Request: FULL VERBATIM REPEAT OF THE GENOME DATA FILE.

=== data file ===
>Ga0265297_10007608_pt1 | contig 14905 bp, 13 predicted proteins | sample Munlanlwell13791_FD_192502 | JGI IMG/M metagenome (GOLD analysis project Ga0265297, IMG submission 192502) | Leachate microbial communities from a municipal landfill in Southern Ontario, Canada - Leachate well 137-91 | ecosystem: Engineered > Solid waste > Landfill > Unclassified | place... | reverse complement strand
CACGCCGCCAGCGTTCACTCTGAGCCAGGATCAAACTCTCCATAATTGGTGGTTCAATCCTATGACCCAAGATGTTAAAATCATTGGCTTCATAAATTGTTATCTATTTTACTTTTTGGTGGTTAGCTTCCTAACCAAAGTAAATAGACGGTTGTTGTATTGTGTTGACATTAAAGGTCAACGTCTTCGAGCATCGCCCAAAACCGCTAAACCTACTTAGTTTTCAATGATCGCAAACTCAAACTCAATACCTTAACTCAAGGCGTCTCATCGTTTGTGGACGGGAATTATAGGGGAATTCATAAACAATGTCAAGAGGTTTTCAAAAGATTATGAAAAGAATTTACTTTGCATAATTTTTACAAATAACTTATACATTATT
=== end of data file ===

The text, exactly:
>Ga0265297_10007608_pt1 | contig 14905 bp, 13 predicted proteins | sample Munlanlwell13791_FD_192502 | JGI IMG/M metagenome (GOLD analysis project Ga0265297, IMG submission 192502) | Leachate microbial communities from a municipal landfill in Southern Ontario, Canada - Leachate well 137-91 | ecosystem: Engineered > Solid waste > Landfill > Unclassified | place... | reverse complement strand
CACGCCGCCAGCGTTCACTCTGAGCCAGGATCAAACTCTCCATAATTGGTGGTTCAATCCTATGACCCAAGATGTTAAAATCATTGGCTTCATAAATTGTTATCTATTTTACTTTTTGGTGGTTAGCTTCCTAACCAAAGTAAATAGACGGTTGTTGTATTGTGTTGACATTAAAGGTCAACGTCTTCGAGCATCGCCCAAAACCGCTAAACCTACTTAGTTTTCAATGATCGCAAACTCAAACTCAATACCTTAACTCAAGGCGTCTCATCGTTTGTGGACGGGAATTATAGGGGAATTCATAAACAATGTCAAGAGGTTTTCAAAAGATTATGAAAAGAATTTACTTTGCATAATTTTTACAAATAACTTATACATTATT